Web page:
Ettore Bugatti’s engines achieve world speed records for cars, boats, trains and aircrafts and Bugatti Type 35 ended up being the most effective racing car in history, moving the Bugatti name to revered public recognition. Now his automobiles are doing it all over once again on the auction block and the baby of the fleet is carrying it beyond expectations.
In the years from WW1 and WW2, Ettore Bugatti showcased world’s best practice in everything he did. Bugatti’s cars were not only for racers. They were likewise the most insanely proportioned and sumptuous for the rich and popular.
The Bugatti Royale Berline de Voyager achieved a world record of $6.5 million in 1986 and another Bugatti Royale (the Kellner Coupe) surpassed that record in 1987 with a sale of $9.9 million, then incredibly held the world record cost for a car at auction from 1987 until 2010.
The Type 35 was victorous in the 1926 Grand Prix World Championship and the Targa Florio for five successive years (1925-1929). In the hands of racers throughout the world, the production Type 35 racing cars and truck averaged 14 race wins every week at its peak, ultimately winning over 1,000 races.
In the midst of this, Ettore Bugatti made the effort to style and develop a reproduction T35 child’s car for his second kid Roland who was born in 1922 and got the vehicle for his fourth birthday.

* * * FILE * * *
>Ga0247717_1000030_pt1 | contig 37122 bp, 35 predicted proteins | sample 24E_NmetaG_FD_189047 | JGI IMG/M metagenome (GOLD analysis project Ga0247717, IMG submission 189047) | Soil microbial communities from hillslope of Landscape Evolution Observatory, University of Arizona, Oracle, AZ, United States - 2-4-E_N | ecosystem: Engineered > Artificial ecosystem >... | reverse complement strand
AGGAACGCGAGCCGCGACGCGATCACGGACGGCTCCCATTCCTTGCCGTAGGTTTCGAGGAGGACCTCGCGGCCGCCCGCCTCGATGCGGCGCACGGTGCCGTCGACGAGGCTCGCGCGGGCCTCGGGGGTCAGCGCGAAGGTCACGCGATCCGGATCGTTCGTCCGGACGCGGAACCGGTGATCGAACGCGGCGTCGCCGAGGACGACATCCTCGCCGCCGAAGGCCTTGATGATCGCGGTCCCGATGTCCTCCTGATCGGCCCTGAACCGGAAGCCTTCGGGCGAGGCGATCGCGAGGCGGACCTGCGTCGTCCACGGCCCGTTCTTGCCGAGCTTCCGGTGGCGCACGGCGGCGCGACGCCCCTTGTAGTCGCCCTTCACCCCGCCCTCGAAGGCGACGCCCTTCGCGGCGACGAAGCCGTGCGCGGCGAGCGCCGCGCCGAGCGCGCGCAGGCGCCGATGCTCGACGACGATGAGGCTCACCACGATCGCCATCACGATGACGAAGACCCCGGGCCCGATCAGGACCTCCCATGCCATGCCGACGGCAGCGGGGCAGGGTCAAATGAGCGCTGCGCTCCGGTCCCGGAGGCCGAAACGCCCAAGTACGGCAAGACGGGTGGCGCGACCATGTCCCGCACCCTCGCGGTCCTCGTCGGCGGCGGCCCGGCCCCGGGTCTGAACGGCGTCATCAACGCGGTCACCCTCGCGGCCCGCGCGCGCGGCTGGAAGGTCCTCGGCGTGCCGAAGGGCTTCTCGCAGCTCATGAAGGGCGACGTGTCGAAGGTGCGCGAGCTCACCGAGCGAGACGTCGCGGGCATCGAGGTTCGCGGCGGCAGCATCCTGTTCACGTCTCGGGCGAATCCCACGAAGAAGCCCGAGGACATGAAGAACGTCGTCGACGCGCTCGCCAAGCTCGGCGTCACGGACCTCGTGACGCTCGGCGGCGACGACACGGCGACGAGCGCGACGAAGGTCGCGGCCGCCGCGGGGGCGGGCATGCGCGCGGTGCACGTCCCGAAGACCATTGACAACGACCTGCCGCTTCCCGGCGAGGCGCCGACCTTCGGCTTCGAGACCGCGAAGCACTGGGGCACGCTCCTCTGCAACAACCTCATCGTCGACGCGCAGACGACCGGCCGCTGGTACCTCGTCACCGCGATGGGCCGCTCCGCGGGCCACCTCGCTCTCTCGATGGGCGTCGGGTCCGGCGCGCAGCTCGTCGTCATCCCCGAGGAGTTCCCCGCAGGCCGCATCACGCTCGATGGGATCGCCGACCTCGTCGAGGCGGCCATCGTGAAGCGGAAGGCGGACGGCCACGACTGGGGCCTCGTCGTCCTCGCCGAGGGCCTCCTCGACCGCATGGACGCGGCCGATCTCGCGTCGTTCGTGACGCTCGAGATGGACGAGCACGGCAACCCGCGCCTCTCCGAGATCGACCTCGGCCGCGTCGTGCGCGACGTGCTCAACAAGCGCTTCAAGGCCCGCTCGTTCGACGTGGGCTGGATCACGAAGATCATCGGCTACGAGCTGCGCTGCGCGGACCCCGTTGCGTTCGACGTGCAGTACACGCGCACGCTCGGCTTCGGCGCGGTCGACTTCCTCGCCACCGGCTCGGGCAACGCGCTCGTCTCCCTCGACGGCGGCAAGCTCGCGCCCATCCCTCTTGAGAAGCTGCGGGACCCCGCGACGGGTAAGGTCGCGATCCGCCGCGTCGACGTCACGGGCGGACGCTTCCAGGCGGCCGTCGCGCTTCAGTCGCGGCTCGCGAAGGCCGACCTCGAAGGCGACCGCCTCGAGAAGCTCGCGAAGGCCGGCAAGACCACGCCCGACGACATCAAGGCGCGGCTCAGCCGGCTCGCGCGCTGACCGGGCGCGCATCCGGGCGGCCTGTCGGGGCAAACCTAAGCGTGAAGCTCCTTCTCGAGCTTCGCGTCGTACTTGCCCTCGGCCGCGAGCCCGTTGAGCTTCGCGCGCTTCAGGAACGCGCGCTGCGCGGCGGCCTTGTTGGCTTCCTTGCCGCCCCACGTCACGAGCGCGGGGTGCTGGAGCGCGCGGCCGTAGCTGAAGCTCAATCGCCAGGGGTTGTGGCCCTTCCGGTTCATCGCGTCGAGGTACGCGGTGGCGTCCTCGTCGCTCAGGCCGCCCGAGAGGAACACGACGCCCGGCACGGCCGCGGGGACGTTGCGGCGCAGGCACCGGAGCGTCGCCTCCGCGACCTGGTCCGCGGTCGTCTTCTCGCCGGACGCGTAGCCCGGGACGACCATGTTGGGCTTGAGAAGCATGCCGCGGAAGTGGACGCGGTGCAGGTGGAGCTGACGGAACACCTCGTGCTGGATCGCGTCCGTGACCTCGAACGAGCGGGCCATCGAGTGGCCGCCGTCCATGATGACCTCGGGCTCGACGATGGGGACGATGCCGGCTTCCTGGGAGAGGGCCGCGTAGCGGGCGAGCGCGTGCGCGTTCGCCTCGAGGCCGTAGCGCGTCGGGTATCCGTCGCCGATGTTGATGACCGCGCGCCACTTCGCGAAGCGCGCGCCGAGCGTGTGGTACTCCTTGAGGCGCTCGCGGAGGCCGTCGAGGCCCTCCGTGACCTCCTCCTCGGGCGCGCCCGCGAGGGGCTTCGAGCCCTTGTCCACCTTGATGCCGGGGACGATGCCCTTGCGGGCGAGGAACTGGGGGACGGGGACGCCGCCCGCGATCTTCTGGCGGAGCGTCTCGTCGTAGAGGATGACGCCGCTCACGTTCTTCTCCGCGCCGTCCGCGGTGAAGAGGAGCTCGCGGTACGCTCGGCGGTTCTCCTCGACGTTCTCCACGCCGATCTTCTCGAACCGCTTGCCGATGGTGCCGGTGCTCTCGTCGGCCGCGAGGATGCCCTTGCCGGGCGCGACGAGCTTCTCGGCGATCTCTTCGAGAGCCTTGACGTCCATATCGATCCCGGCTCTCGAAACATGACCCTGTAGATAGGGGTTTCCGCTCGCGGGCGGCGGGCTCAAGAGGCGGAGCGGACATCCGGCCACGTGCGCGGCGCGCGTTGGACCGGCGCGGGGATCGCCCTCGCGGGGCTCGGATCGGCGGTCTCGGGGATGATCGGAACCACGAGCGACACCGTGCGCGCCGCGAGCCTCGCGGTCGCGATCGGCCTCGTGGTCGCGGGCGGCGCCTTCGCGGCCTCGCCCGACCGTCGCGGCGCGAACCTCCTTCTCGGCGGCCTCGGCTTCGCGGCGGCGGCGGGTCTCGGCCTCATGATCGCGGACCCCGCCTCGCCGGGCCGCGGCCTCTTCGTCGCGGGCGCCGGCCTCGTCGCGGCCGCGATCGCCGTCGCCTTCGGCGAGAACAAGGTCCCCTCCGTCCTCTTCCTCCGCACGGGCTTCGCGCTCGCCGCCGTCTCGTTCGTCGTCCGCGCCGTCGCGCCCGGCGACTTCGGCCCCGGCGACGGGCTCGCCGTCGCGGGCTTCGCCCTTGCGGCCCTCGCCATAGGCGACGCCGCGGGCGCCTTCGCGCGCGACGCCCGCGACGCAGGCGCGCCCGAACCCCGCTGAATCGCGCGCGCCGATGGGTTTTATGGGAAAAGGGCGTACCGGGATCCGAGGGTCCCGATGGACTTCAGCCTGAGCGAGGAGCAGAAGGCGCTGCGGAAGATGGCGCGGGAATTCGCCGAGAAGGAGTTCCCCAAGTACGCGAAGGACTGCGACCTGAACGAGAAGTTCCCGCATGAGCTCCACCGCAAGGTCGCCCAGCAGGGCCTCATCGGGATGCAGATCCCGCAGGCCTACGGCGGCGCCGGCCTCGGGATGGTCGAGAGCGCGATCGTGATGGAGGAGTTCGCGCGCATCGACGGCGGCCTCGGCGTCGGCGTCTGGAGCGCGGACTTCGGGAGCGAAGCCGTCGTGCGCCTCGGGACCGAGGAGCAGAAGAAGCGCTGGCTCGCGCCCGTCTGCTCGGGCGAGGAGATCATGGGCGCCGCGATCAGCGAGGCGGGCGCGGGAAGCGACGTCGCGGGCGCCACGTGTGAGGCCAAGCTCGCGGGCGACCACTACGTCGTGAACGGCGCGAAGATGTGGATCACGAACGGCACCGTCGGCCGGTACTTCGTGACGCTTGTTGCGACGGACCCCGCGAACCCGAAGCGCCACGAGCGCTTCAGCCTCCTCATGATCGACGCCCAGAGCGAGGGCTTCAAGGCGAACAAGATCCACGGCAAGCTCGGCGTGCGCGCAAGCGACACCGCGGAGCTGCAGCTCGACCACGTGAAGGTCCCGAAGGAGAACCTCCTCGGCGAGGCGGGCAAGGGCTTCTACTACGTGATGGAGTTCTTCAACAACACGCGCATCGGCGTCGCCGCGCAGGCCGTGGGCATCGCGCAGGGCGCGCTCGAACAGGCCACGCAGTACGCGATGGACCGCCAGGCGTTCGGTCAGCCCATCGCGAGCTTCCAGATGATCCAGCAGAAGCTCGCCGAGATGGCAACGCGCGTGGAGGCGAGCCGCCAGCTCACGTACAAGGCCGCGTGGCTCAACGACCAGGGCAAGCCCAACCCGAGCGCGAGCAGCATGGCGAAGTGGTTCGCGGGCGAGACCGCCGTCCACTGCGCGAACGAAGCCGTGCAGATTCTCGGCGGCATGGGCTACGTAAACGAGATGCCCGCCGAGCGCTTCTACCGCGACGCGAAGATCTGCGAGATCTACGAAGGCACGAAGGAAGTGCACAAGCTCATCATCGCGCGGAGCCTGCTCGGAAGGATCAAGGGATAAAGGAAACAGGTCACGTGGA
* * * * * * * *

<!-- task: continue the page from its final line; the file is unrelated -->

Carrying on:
That’s Ettore’s first kid, Jean Bugatti, above in a T35 and second kid Roland in the baby Bugatti. The response to the small electric car at the company headquarters in Molsheim was so overwhelmingly favorable that the choice was made to offer the car to the public, with the Bugatti Bebe debuting at the 1927 Milan Automobile Show.
The small 150 pound electric vehicle was 6 feet in length and had a top speed 12 miles per hour. The Bebe’s pneumatic tires ran on removable alloy wheels and the automobile was fantastically made with four-wheel brakes and elaborate suspension. That’s the car that soldin Paris on February 10, 2017 for $99,000 above. Around 500 units were produced between 1927 and 1937 and 100 remain intact in the hands of owners and museums. Two are exhibited at the Cité de l’Automobile– Musée National– Collection Schlumpf in Mulhouse, France.